Is this any different than the machine-gun-toting National Guardsmen we have looking tough at Penn Station and Grand Central Terminal in New York? I’ve always wondered how their machine guns were going to take down the suicide bomber after he’s already detonated himself. The only benefit — if you can call it that — I see of their presence it that it makes the public feel safe. But if the goal is to deter bombings — and that seems to be the main focus of transportation security these days — are they really an effective deterrent against someone who has resigned to killing themselves anyway?

Jon March 20, 2012 8:38 PM

@ NZ, March 20, 2012 2:59 AM
“What exactly is the difference between a “tracked armoured reconnaissance vehicle” and a “light tank”?”

In this context? Practically nothing. But it is pedantically and semantically true that the Scimitars deployed to Heathrow were “tracked armoured reconnaissance vehicles”, not “tanks”. Tanks are what the Chinese use in these types of situations. Because the West, as I’m sure you well know, behaves oh so much better than them.

Mind you, given that it’s somewhat unlikely that the 3rd Soviet Shock Army was suddenly going to surge out of the arrivals terminal, it could reasonably be argued that a CVR(T) presents somewhat more of a threat to civilians than a Chally 2 would.

Gordon March 21, 2012 2:05 PM

You know what? This is a classic principal-agent scenario. Politicians, who are supposed to act in the public interest, have noticed that they can get elected by being “tough on terror”. Trouble is, the public isn’t served by the “tough on terror” that is practiced nowadays, but politicians have managed to sell it to the public.

I am sufficiently old to remember genuine terrorist incidents, bombs, abductions of public figures, airplane hijackings, and the worst thing that happened was Wanted posters at police stations and town halls.

The real question is how to get out of this particular equilibrium that has brought us the ballsac grabbers and the shoe dance every time anyone must take an airplane.

George March 21, 2012 3:34 PM

I had read that TSA administrator John Pistole has appointed himself the World’s Airport Security Dictator. He has made a priority of bullying security officials in other countries into setting up their own clones of the TSA, with the same arrogant and inconsistent application of reactive rules and procedures.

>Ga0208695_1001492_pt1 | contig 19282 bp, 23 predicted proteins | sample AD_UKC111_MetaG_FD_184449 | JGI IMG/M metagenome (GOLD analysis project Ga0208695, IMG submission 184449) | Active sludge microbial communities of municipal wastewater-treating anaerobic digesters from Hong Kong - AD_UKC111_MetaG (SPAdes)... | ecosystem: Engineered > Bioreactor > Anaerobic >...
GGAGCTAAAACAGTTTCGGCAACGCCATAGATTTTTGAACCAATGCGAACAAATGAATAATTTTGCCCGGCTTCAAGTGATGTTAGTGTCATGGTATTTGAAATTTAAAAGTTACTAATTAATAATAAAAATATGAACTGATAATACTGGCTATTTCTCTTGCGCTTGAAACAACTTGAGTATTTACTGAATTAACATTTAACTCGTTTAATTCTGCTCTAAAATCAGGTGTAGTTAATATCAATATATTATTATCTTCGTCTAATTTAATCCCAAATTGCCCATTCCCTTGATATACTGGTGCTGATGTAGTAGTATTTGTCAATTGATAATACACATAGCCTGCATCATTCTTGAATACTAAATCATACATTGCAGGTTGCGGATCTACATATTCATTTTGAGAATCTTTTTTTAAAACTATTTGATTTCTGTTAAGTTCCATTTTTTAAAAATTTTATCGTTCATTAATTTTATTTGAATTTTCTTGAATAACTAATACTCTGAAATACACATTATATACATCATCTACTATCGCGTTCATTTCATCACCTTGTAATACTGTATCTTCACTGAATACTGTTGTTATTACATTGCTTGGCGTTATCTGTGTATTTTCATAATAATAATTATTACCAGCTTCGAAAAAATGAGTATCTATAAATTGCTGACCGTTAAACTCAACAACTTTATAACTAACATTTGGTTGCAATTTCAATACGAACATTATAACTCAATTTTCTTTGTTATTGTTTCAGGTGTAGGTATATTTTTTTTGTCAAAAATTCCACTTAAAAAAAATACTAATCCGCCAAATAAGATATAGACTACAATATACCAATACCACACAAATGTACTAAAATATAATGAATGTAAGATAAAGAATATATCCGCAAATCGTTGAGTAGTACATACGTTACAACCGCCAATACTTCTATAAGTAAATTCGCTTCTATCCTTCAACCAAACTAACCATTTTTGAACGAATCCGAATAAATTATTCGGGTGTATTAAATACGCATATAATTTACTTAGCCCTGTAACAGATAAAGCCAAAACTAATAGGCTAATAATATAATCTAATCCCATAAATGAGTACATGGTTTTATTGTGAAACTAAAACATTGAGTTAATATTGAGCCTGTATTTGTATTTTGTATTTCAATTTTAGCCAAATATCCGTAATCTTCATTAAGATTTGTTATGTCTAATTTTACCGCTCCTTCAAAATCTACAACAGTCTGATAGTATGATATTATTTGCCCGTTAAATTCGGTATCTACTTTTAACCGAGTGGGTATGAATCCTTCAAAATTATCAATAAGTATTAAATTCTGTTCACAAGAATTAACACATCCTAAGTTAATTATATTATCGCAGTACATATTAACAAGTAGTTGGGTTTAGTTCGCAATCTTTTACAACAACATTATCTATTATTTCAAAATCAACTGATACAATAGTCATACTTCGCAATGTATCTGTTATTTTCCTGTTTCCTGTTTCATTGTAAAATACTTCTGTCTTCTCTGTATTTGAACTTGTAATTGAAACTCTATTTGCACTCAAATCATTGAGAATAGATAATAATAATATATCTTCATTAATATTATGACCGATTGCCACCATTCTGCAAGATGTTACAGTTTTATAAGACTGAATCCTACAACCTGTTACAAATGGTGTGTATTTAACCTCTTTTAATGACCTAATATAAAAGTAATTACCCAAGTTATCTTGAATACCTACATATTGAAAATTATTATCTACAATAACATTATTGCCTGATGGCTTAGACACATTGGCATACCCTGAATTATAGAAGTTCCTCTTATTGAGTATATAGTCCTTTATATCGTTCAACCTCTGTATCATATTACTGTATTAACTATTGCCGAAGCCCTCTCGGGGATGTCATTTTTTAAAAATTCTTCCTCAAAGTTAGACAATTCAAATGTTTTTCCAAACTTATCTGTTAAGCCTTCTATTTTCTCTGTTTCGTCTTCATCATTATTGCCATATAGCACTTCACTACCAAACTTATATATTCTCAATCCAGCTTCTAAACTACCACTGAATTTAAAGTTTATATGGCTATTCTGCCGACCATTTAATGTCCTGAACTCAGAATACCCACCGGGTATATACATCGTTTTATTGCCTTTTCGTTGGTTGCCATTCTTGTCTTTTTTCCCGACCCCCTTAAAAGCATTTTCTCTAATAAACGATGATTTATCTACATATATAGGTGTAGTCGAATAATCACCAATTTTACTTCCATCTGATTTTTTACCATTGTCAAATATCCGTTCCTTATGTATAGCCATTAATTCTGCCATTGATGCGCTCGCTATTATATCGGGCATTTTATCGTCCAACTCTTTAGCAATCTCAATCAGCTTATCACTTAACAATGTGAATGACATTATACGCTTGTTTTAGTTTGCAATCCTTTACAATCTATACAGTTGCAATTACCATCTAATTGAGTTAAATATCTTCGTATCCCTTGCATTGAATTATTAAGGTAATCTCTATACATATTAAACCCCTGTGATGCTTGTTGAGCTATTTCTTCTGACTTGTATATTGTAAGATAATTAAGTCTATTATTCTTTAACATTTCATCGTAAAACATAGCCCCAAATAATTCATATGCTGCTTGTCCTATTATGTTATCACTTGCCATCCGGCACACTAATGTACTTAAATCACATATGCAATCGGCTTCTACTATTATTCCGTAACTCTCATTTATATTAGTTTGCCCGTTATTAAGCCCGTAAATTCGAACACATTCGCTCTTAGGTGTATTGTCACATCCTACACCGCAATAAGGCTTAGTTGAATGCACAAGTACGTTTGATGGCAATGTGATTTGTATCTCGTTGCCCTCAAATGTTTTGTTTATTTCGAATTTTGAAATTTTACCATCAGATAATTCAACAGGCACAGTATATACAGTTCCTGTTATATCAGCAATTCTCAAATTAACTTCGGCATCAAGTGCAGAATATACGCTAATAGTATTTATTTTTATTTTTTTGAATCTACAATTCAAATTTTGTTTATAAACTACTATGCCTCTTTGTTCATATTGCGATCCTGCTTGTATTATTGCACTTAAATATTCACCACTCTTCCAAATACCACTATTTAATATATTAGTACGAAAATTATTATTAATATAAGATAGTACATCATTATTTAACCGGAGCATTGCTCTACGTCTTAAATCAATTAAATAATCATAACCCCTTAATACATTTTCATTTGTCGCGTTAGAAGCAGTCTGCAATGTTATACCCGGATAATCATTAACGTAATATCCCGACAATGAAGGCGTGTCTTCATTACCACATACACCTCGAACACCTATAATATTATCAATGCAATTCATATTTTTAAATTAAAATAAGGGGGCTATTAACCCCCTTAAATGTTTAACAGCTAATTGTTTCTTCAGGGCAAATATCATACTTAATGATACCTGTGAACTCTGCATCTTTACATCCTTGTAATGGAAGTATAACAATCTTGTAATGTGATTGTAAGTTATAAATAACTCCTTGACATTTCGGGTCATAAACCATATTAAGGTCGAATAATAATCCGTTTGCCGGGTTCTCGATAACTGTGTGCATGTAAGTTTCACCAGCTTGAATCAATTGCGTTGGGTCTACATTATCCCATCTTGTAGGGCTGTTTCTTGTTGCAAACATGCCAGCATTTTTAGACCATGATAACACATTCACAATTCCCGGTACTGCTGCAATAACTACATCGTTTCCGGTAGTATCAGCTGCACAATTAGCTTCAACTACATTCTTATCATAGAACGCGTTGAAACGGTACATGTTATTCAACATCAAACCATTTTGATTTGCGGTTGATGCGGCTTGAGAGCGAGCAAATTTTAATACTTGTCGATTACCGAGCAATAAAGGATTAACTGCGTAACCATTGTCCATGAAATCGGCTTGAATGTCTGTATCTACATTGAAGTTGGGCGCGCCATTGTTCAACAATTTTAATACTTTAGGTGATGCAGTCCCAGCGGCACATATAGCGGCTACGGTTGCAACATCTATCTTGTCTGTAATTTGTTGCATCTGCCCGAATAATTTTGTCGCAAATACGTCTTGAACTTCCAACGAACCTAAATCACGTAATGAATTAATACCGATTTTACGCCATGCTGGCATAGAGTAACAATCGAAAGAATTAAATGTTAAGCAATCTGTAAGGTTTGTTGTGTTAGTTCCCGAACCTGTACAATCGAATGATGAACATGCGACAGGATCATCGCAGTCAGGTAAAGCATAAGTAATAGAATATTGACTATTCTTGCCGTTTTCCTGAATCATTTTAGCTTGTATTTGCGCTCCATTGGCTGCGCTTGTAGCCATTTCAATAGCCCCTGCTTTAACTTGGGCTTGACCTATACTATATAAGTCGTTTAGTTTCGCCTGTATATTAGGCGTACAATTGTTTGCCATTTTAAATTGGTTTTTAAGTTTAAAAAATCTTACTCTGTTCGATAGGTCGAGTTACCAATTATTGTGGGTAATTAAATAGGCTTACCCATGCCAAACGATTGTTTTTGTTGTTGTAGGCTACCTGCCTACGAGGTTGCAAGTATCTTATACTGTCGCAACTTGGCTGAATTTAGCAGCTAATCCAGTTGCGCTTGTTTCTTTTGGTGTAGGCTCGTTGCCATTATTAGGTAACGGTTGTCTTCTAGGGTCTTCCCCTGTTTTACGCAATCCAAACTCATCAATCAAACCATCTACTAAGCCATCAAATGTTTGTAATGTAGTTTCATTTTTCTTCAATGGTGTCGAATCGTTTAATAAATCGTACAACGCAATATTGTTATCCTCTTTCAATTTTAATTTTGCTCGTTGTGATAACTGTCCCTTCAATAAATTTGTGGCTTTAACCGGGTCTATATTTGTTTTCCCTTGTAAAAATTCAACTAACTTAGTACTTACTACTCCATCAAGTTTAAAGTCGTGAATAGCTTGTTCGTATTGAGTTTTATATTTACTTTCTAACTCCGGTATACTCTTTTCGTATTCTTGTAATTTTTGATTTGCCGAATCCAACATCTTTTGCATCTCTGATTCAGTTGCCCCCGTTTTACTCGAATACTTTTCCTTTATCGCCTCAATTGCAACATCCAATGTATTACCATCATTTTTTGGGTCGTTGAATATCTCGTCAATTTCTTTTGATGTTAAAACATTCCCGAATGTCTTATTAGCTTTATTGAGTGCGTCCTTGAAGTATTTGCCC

Politicians and bureaucrats afraid of being branded “soft on terrorism” and/or blamed for future attacks are probably quite amenable to Pistole-whipping, regardless of whether it serves the public. If something goes wrong they can just say they were following the orders they got from the TSA. Since the TSA has made itself impervious to any blame or criticism, the buck doesn’t stop anywhere but simply disappears.

sabik March 23, 2012 9:13 PM

@Mark Newton, @lazlo, @HiTechHiTouch, as far as I recall there actually has been an Australian terrorist incident, so we don’t need to divide by zero, and it didn’t involve aviation, so we end up with 0/1 = 0%.

(Look up “2004 Australian embassy bombing”. The Australian embassy was fine, so I guess that’s a victory for security.)

Codger March 25, 2012 10:35 PM

Politicians, who are supposed to act in the public interest, have noticed that they can get elected by being “tough on terror”.

Doesn’t that suggest a less comfortable villian?

How’s about we stop rewarding craven behavior and demand better in exchange for our votes?

C’mon, nobody here voted for any of the congresscritters who voted to pass or renew the USA-PATRIOT act? Somebody sure did!

NZ March 27, 2012 7:47 AM


Actually, my question was more general: is there a profound difference between CVR(T)s and light tanks or are they more like proper nouns?

jeremy March 28, 2012 11:16 AM

@sabik: “as far as I recall there actually has been an Australian terrorist incident”…

…in Jakarta.

Sk April 6, 2012 3:11 AM

@Mark Newton et al
I’ll be the first to agree that airport security practices in Australia and elsewhere in the world are in desperate need of a sanity check, but if you all get over your very trendy terror-policy-bashing you’d actually remember (as they have been reported in the media extensively) that there have been several, quite significant, terror incident in Australia over the past 10 years, even the past 6-8. The fact that nothing went bang is directly related to the fact that there were alot of people working to ensure that they were not successful.